Publisher: Mobile reference
Challenges: A Year of Feminist Classics
My Thoughts: The basic thesis of this book is one I can absolutely agree with: Education is important. My biggest problem with the book is that Wollstonecraft belabours the point a bit. She is extremely long winded.
That aside I found the book quite interesting, especially when one takes it in relation to the time when it was written. You see, while I was reading Vindication I was also watching Jane Austen’s Emma (the BBC version with Romola Garai), and although I didn’t enjoy the book when I read it, I found it interesting that Austen (1775-1817) was critiquing the same aspects of society that Wollstonecraft (1759-1797) found so repugnant. The sillyness of society which gets some critique in Emma but even more so in Northanger Abbey (my favourite Austen) and in Pride and Prejudice.
Wollstonecraft felt that education was the key to a better society. She felt that educated women were better wives and mothers. She believed that by educating men and women together they would better understand each other and therefore make a better society. She also wanted women to be educated so that if tragedy should strike they are able to care for themselves and their children. They wouldn’t have to rely on the charity of relatives. In addition, she felt that by educating women the petty behaviour between women that she saw would be eradicated. I wish she was right. Today we educate men and women together but we don’t seem to understand each other better or behave better. We, as a society, still put a premium on looks. In some parts of society what we wear and who we hang out with is still more important than our intellectual achievements.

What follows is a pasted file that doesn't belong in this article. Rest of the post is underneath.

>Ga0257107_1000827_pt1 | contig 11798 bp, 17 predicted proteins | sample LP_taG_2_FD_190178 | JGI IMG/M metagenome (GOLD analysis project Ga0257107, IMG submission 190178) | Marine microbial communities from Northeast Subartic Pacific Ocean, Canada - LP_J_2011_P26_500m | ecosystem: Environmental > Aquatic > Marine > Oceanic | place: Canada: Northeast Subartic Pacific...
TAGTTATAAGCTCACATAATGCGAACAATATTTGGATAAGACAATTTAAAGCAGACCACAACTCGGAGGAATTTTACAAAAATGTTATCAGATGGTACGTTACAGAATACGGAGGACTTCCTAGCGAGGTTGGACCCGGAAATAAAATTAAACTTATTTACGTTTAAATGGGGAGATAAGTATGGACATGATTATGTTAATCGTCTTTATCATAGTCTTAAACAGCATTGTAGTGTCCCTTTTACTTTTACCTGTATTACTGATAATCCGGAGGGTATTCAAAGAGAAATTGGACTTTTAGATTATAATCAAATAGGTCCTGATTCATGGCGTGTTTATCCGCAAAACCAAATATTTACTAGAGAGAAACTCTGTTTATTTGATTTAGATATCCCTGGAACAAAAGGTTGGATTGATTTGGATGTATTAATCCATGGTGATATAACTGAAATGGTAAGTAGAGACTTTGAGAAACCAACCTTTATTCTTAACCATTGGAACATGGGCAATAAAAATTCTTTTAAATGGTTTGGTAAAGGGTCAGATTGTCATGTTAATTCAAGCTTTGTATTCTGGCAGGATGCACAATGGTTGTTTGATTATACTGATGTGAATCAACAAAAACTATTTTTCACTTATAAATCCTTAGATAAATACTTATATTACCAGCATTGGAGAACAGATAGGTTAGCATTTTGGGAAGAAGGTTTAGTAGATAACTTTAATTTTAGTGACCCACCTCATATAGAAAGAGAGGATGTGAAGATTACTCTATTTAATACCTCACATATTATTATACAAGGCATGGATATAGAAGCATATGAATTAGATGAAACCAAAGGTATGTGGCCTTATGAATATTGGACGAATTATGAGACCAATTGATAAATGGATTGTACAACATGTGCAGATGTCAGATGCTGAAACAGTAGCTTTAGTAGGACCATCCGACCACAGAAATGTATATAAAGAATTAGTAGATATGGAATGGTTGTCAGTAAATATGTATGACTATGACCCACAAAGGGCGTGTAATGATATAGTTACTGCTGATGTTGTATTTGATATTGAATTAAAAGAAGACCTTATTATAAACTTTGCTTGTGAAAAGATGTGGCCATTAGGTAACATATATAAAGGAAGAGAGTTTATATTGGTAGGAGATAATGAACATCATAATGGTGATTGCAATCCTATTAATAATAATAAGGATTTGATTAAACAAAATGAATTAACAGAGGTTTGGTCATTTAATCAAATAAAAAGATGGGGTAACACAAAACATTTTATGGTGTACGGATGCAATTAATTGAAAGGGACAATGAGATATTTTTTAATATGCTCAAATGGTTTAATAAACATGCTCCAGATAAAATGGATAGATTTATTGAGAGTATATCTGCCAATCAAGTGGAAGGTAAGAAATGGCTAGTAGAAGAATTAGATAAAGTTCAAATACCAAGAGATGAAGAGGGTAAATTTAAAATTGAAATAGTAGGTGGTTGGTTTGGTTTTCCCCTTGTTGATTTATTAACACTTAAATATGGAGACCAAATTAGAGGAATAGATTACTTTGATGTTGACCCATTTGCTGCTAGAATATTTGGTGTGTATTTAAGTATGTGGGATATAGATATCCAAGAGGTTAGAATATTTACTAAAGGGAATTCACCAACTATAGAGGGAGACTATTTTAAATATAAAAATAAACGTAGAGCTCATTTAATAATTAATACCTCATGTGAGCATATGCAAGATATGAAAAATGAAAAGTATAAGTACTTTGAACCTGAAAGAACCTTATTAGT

Despite the fact that we still have many similar problems to the society that Wollstonecraft criticizes I still believe that education is the key to make society better. And that we MUST educate women and men EQUALLY. Iris from Iris on Books in her commentary to the early parts of the book wondered about the fact that she as a modern reader had issues with the fact that although Wollstonecraft believed in educating women, she still thought that men and women had different places in society. I too have these issues. I do believe that we as individuals are good at different things, but I don’t believe that these things are dependent on our gender. And because of this I believe that education should be tailored to the individual and not a collective. Of course to a certain extent public education has to be tailored to the collective. I have 10 students in my classroom and part of my lessons I teach to the collective. Even though I have them 6 hours a week I can’t completely tailor my class to them because they are different. But the part that I do tailor, I tailor after the individual, not after my perceived idea of what the individual needs due to their gender. I think I am rambling here so I will end by saying that I do agree with Wollstonecraft’s basic thesis: Education is a must. But I want to take it further.